Changes at BTA
By Shawn Cumberbatch
AFTER earning a record $2.4 billion from tourism last year, Government is giving the sector an institutional shake-up in the midst of a 7.7 decline in long-stay visitor arrivals.
The Barbados Tourism Authority’s (BTA) board has been trimmed by seven and separate tourism marketing and product development companies are being created as part of a major restructuring exercise, Minister of Tourism Richard Sealy announced yesterday.
BTA chairman, Ralph Taylor, and his deputy, Austin Husbands, have been retained as have Denis Roach, Alvin Jemmott, Michael Yearwood, Stephen Alleyne, and representatives from the Barbados Workers Union, Barbados Hotel and Tourism Association, Barbados Association of Retailers, Vendors and Entrepreneurs and Permanent Secretary in the Ministry of Tourism, Andrew Cox.
The new directors of the 11-member board are Dr. Kerry Hall, and Government Senator Peter Gilkes, while those not retained from the old board were Sunil Chatrani, Dr Jeannine Comma, David Jean-Marie, Adrian Loveridge, Eric Mapp, Roseanne Myers, Bernard Weatherhead, and Shelly Williams.
Speaking during at the tourism media briefing Lloyd Erskine Sandiford Centre, Sealy said the former directors had not been discarded as they had all received invitations to be part of the new tourism product development company. The existing BTA is to be eventually amalgamated into the new marketing company.
“We have adjusted the composition of the board with a view of moving forward toward the restructured arrangements for the public sector. We have not sacked or chased away or fired anyone we are merely inviting them to be part of this exercise as we go forward to have the best institutional arrangements in order to take Barbados’ tourism to the next level,” the minister said.
“The Ministry of Tourism will continue to be responsible for policy and will direct policy at that level. However, the Barbados Tourism Authority as we know it will be adjusted to the point where we will have an entity which is responsible for marketing Barbados exclusively and then another entity that will be responsible for product development. And in so doing we will have two entities that are engaged in two activities that are crucial to the long term survival of our tourism industry,” he told an audience including BTA board members, staff and hoteliers.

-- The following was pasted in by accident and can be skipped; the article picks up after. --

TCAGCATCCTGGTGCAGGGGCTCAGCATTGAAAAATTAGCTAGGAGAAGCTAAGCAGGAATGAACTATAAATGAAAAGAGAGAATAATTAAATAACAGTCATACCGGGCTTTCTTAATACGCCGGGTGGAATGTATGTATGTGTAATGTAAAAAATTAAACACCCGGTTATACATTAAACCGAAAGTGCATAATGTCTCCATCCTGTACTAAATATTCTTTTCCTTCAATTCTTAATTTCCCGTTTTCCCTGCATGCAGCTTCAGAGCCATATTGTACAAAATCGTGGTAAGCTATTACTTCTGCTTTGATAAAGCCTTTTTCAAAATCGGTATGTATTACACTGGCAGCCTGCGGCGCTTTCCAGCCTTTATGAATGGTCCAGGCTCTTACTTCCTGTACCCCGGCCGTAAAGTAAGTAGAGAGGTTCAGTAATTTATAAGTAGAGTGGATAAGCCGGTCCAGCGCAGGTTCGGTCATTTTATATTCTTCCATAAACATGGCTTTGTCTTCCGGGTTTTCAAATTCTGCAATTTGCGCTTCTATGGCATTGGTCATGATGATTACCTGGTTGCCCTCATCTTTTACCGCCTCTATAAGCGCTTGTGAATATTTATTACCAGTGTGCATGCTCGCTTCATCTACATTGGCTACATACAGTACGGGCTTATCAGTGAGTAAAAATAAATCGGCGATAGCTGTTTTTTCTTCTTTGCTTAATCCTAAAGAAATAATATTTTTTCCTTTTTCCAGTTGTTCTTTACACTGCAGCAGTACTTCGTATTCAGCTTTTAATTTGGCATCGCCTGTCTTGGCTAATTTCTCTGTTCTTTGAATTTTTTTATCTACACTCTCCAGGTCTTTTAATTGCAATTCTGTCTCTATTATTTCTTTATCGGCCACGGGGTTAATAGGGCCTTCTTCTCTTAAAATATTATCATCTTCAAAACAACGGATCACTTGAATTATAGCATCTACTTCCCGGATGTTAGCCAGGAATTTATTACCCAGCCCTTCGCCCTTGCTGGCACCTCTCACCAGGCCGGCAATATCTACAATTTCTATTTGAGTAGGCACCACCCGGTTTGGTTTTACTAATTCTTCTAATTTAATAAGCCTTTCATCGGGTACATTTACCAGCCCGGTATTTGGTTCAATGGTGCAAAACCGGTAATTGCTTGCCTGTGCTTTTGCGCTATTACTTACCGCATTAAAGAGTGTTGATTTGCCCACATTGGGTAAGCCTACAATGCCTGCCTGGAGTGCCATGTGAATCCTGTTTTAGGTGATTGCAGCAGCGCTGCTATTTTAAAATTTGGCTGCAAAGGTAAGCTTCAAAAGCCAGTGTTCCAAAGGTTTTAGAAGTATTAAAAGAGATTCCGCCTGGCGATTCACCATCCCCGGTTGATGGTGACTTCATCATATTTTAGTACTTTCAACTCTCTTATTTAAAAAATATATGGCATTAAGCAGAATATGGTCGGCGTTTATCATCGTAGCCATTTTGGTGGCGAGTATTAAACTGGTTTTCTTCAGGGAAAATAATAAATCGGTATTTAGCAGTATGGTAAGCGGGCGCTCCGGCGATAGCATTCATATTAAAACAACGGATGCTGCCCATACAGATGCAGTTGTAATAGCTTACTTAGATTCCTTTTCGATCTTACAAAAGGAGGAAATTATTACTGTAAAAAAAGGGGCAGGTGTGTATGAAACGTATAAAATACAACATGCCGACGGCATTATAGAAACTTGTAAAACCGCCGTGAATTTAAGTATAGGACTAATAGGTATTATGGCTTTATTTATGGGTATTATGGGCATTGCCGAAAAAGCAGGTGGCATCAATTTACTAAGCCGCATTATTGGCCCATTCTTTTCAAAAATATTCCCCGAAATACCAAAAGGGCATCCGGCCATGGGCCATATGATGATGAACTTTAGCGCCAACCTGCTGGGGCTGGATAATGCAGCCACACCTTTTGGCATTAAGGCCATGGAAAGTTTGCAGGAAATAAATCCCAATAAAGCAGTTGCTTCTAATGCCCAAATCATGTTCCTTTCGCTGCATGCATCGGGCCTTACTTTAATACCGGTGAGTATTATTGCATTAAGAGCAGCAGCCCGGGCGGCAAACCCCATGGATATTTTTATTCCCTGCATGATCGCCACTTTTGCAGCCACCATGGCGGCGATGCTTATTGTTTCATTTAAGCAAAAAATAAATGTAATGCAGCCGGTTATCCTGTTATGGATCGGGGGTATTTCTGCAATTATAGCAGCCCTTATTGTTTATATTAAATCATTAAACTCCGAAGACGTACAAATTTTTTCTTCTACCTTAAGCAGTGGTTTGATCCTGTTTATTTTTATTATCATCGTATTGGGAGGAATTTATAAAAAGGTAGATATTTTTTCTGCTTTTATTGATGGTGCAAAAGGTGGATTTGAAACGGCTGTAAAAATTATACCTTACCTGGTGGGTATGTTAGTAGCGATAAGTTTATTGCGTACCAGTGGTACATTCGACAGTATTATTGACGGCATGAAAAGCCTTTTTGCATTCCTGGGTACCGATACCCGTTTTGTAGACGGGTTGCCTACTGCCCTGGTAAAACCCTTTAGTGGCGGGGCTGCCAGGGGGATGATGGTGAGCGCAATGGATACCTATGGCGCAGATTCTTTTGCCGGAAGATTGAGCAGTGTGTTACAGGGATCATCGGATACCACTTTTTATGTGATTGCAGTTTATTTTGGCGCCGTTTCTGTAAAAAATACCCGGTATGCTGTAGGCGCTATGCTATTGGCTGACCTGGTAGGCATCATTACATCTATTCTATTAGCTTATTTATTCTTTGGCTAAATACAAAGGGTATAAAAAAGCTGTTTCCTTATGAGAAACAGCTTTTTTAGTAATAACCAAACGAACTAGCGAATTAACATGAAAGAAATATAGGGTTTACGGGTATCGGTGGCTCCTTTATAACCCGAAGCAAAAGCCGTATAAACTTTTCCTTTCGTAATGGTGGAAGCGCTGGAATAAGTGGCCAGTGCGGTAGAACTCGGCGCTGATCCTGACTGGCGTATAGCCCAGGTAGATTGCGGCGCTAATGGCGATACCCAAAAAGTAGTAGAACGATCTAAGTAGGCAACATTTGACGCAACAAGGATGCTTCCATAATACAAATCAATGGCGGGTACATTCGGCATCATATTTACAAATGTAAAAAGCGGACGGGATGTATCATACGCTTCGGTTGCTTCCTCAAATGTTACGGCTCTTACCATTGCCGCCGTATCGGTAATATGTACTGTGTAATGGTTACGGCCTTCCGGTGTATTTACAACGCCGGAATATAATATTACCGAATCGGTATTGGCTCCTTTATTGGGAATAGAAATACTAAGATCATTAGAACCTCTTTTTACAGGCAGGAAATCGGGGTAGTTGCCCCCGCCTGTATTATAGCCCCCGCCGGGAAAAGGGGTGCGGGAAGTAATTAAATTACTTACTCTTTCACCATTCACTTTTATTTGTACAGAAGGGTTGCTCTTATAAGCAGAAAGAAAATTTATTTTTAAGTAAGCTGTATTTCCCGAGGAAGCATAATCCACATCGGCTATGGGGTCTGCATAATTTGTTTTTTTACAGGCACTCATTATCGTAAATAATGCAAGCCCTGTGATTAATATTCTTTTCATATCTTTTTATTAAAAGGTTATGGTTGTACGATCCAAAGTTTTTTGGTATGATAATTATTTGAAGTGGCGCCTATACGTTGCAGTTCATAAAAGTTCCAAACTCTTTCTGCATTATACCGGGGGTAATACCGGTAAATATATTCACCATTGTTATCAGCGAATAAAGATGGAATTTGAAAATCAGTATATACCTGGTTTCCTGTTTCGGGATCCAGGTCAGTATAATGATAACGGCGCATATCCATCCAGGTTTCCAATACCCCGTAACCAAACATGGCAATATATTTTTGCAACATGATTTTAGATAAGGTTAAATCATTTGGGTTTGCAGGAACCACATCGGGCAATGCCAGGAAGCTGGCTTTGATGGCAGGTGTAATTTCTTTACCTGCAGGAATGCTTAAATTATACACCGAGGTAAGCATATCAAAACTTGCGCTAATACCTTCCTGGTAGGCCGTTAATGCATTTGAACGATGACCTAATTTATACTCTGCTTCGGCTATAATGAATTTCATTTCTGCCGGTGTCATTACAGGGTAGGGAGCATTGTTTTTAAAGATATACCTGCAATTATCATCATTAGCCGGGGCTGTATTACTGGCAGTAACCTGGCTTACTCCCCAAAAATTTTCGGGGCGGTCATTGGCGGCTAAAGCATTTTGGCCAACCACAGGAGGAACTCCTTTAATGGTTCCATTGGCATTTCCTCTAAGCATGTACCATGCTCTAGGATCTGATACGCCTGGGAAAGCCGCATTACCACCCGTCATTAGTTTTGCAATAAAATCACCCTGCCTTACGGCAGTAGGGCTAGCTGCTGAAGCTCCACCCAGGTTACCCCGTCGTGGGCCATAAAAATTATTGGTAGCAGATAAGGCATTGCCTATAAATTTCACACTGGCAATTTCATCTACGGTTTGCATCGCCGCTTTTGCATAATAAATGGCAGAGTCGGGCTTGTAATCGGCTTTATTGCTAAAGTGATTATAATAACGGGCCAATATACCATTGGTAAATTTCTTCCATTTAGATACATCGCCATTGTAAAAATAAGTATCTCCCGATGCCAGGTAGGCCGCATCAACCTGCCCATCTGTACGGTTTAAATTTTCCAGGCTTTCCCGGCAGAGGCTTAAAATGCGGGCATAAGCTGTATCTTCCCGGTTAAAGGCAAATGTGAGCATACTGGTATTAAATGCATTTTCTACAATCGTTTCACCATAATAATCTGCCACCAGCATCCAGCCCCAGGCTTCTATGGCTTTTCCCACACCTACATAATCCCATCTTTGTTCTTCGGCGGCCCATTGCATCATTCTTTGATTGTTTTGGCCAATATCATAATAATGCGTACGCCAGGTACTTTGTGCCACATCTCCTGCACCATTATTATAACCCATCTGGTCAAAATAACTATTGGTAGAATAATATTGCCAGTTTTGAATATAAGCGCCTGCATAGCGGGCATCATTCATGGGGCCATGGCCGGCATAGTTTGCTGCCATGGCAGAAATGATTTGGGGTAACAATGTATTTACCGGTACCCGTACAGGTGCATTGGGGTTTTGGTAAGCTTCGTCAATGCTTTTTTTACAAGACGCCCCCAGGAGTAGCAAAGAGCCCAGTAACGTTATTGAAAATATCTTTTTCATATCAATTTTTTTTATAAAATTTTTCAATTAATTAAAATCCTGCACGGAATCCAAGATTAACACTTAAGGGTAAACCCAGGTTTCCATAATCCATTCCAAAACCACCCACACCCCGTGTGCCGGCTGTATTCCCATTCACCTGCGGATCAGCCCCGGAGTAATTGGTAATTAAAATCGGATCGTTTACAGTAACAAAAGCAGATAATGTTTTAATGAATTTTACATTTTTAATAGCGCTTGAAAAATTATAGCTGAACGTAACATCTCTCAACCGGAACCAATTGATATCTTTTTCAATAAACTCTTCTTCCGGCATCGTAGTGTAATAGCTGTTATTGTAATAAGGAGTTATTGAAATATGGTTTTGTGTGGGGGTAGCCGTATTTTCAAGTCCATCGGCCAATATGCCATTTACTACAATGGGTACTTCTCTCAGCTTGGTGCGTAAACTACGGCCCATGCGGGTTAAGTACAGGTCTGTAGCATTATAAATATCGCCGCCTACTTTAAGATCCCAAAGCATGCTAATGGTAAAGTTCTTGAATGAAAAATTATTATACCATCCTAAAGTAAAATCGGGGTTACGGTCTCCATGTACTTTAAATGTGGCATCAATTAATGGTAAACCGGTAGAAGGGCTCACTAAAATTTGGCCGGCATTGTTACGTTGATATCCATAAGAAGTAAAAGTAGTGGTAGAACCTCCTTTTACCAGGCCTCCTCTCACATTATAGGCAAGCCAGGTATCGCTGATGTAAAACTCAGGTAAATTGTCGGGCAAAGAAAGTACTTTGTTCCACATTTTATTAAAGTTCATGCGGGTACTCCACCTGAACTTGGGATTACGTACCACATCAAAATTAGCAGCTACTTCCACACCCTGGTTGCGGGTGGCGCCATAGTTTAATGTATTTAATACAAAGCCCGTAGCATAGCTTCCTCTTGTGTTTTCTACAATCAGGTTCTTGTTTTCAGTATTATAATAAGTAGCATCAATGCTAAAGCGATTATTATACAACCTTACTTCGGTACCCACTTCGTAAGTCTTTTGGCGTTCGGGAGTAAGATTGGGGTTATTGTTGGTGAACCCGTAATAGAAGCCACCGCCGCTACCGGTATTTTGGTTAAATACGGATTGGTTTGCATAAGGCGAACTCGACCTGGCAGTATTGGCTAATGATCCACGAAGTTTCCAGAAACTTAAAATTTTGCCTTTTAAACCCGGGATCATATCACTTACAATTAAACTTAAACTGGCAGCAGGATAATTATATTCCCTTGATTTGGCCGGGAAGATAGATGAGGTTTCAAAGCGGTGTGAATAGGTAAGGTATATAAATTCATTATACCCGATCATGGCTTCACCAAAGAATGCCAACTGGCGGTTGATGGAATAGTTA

The big tourism changes were announced simultaneously with news that even though Caribbean Tourism Organisation statistics showed the island’s tourism revenue was some $2.4 billion in 2008, long-stay arrivals last year dropped by a slight 1.1 per cent with 566 763 visitors vacationing here and there was a 7.7 drop in arrivals so far this year.
At the same time officials are moving to haul back a decline in airlift from key markets including the United Kingdom (UK), United States (US) and Caribbean that had significantly contributed to this drop.
Sealy said year-to-date the main UK market was down 9.2 per cent, US decreased by 14 per cent down, Trinidad and CARICOM “are both down in double digits”, while arrivals from Canada had increased by 11.9 per cent, and Germany 2.1 per cent.
The minister said 2009 “will be a challenging period for tourism in Barbados”, and that officials were “projecting a fall in business no greater than what is being experienced”.
“We are expected to minimise the impact with a number of airline initiatives, and while the impact of these initiatives will take effect during the latter half of the year, these will ensure growth from 2010 and beyond. So we are preparing ourselves very much for the future,” he stated.